Excerpt from Environment by Rolf Halden
The odds of being alive are so incredibly slim. Humble beginnings some 3.8 billion years ago on a rocky planet that, ejected by the Big Bang, found its place just right in a Goldilocks distance from the sun, a location perfectly suitable for the miracle we call life.
Initially our planet’s chemical inventory was limited to elemental building blocks tallied on the periodic table and arranged into basic minerals—like the rock I was holding on to, part andesite, part dacite. But long before this, way back near the beginning, the random assortment of matter soon began to swell as a result of physical-chemical reactions, transformation, and weathering. Rocks dissolved into water and, by releasing carbon dioxide, sulfur, and nitrogen, formed a primordial stew—precursors to what we would come to call “life.”
Random electrical discharges on this barren planet’s surface gave rise to amino acids, short strings of carbon atoms that, decorated with hydrogen and nitrogen appendices, became simple three-dimensional structures. Soon, the stringy amino acids combined by chance to form more complex corkscrew helices and stacks of sheets, giving rise to the first proteins, the macromolecules that catalyze most reactions in what we recognize as the “environment.”
After enough amino acids formed and combined by chance, a miracle sprang from the dilute, primordial soup. So, “life” began, a rudimentary membrane, not yet fit to recreate itself, a first take on cellular life.
But it perished soon after birth. Like a spark unable to find kindling, unable to start the fire burning in each of us. It happened again. And again. Until futile bursts of randomness, ongoing maybe for millions of years, turned into self-replicating cells. A second miracle, capable of sustained life, commenced—and endured.
Initially, our cellular progenitors only managed to increase in abundance, occupying more and more of the habitable space. The tiny creatures clung to rocky surfaces on Earth—not so unlike hapless me, clinging to the vertical rock face in the icy Andes so many years later.
But then these tiny creatures started a revolution, driven by the opportunity to coexist, cohabitate, and cooperate.
They became one, a remarkable success and inspiration—something our species has yet to emulate. Here’s what happened: They were just two cells, primed to compete fiercely for limited resources and living space. But instead of competing, they took an alternative path, and by doing so, invented new possibilities in the adventure of survival. One swallowed the other—but without destroying it. Two monocellular organisms unexpectedly merged into a single living organism, in an instant.
Rather than fighting each other, they began to cooperate. They divided essential chores, the bigger one creating an internal habitat for the other; and the small intruder in turn becoming a biochemical energy plant, known as a mitochondrium, powering the newly sprung cellular union. Then it happened again, this time giving rise to chloroplasts, the locus of modern photosynthesis. This happened about 1.5 billion years ago.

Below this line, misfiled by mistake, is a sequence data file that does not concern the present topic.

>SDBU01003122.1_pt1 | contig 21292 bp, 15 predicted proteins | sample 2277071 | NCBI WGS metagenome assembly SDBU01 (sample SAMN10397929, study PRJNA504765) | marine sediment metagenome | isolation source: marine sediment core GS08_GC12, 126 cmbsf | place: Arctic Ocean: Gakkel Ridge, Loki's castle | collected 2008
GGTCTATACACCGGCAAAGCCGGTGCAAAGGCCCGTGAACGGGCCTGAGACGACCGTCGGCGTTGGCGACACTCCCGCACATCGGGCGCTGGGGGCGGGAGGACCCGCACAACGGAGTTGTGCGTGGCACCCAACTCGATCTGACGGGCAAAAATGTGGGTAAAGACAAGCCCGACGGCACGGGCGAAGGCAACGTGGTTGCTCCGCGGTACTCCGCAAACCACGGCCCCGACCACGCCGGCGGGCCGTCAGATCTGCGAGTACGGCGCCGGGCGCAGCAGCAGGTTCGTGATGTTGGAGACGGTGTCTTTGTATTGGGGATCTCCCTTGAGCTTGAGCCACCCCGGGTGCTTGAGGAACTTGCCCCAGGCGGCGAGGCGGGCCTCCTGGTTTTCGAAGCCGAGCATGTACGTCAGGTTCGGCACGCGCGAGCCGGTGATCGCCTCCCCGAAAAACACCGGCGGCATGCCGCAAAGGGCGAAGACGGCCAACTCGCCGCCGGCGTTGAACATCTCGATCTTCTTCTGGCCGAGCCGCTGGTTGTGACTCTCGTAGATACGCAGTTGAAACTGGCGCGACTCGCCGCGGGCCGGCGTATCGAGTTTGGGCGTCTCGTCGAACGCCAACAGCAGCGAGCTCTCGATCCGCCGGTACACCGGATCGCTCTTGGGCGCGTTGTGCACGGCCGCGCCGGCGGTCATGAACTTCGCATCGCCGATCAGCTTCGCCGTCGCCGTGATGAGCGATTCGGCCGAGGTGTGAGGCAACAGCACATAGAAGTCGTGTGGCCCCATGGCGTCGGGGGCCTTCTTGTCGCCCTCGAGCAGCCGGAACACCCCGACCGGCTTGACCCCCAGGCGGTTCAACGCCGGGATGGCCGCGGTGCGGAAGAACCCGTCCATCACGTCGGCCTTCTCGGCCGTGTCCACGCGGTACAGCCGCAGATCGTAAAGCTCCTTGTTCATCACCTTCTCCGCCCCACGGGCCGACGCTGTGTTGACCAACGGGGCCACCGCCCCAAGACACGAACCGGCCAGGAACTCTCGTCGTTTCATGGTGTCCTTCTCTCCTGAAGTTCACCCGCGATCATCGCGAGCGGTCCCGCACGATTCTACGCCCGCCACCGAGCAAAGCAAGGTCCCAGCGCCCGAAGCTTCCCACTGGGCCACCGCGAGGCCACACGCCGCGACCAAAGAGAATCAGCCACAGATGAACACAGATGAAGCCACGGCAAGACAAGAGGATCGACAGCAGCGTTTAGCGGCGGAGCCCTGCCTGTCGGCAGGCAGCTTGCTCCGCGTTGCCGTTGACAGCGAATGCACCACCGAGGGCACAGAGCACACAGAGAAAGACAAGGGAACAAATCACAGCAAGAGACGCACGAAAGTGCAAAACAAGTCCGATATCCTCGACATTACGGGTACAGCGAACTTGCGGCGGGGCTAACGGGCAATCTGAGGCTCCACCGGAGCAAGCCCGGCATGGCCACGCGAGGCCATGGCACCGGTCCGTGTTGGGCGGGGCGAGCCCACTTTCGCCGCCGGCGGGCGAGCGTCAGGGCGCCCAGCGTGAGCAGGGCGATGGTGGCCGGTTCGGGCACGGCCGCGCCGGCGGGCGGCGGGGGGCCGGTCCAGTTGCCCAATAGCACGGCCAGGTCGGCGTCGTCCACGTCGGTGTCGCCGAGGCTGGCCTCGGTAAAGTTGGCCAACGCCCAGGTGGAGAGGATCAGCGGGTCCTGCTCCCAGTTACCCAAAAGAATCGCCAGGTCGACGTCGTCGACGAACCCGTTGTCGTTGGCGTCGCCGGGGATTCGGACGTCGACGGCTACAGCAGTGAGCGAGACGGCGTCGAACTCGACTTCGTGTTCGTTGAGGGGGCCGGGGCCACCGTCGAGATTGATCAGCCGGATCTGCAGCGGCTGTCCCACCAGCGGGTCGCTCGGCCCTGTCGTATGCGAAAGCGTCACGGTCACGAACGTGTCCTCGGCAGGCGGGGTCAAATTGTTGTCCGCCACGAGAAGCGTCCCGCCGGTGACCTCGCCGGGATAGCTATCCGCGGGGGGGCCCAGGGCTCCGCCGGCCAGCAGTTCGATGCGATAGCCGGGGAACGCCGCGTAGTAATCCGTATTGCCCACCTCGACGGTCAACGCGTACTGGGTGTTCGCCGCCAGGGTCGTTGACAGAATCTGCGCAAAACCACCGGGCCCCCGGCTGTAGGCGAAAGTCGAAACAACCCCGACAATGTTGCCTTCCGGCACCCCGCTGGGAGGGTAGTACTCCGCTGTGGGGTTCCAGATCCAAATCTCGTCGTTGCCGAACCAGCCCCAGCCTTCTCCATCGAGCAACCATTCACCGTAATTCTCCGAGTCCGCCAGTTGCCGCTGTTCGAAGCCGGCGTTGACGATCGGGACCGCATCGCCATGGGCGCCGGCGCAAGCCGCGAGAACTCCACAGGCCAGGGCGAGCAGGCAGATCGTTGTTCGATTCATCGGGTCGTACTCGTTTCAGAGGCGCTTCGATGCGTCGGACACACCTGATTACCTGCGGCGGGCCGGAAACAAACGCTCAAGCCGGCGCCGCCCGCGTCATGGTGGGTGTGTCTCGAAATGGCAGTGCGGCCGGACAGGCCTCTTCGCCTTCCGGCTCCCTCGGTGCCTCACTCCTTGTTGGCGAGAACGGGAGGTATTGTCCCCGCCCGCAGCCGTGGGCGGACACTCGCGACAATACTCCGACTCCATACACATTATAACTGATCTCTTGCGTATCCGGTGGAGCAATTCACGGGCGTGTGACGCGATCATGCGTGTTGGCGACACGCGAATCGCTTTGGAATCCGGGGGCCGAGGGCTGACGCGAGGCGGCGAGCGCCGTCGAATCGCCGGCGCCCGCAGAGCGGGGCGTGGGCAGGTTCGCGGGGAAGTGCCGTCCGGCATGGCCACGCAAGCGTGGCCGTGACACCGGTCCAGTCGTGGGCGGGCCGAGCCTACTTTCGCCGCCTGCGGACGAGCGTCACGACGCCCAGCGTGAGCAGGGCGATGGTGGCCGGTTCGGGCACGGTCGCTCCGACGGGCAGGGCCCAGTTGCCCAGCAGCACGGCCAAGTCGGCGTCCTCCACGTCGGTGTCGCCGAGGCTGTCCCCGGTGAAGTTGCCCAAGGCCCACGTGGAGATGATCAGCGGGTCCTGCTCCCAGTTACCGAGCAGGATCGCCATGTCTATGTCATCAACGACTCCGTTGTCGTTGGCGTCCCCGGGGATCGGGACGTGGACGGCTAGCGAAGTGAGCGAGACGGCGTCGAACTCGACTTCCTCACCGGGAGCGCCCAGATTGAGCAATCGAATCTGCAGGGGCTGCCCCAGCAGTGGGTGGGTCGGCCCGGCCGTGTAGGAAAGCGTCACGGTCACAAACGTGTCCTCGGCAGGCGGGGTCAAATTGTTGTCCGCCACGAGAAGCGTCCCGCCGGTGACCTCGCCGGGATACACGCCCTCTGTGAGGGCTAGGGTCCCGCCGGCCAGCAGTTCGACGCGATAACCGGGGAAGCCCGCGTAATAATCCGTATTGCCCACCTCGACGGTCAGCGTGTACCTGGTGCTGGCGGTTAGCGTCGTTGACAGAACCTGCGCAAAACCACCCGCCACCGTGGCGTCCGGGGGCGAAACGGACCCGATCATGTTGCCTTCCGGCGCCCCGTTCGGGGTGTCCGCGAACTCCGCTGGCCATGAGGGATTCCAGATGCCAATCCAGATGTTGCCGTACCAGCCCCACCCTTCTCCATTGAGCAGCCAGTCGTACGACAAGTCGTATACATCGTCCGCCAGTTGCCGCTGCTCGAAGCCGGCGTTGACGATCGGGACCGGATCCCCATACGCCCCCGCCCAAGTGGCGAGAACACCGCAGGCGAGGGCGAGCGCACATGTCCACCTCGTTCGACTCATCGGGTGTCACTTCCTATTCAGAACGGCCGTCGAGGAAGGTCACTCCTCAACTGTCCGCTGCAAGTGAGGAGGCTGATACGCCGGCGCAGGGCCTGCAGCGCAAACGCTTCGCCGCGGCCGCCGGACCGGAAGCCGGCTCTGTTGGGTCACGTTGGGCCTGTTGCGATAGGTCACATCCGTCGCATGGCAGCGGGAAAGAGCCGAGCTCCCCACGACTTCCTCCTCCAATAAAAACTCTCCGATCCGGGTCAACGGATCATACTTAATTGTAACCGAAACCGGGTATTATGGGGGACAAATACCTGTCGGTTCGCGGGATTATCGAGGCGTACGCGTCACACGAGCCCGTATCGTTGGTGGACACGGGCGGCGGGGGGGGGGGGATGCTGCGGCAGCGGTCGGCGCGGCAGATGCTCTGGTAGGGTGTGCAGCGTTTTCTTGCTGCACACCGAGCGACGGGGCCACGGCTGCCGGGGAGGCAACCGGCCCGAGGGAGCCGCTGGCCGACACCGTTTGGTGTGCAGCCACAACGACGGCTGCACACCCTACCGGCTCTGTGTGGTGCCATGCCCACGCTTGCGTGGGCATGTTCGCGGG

The gamble of cellular cooperation and co-inhabitation paid off in multiple, unexpected ways, creating an explosion of new possibilities. The newly formed eukaryotic cells, containing first a single and soon multiple mitochondria, were compartmentalized by membranes and contained a nucleus harboring their genetic blueprint. They began to rule our early world. From singular to multicellular designs, one new model after another ran off this assembly line of life: molds, mollusks, mammals, monkeys, and mankind. And the factory work is not complete.
Our cellular forebears paved the way for a comfortable future for humans, by inventing a supportive machinery that harvests energy contained in sunlight, an essentially unlimited source of power that freely traverses outer space to visit and penetrate us.
This was and continues to be the good fortune of a planet bathing in seemingly eternal sunshine.
Harvesting light energy to split water made all the difference for the future of life. Bacteria deserve credit not only for inventing the process of photosynthesis but also for the art of harvesting the energy contained in light and directing it at, and splitting, water.
The water-busting process released oxygen into the atmosphere. One by one, each water molecule split into two hydrogen atoms and one oxygen atom. Two oxygen atoms held hands, forming molecular oxygen, or O2—the quintessence of our atmosphere, and what we breathe today. Algae swalled the photosynthetic bacteria and adopted the art of photosynthesis and water splitting to soon evolve into plants that perform these tasks both in water and on land.
Rolf Halden, PhD, PE, is Director of the Biodesign Center for Environmental Health Engineering, Biodesign Institute, Professor in the School of Sustainable Engineering and the Built Environment, and Senior Sustainability Scientist at the Global Institute of Sustainability at Arizona State University, USA. Professor Halden’s scientific discoveries and opinions have been covered in documentaries, radio shows, podcasts, and media outlets, including the New York Times,Wall Street Journal, Time, Scientific American, and Forbes. He serves on the Expert Team of the American Chemical Society and has been invited repeatedly to brief decision-makers at the U.S. Environmental Protection Agency, the Food and Drug Administration, the National Academies, and members of U.S. Congress on issues pertaining to environmental health and sustainability. Environment is part of the Object Lessons series.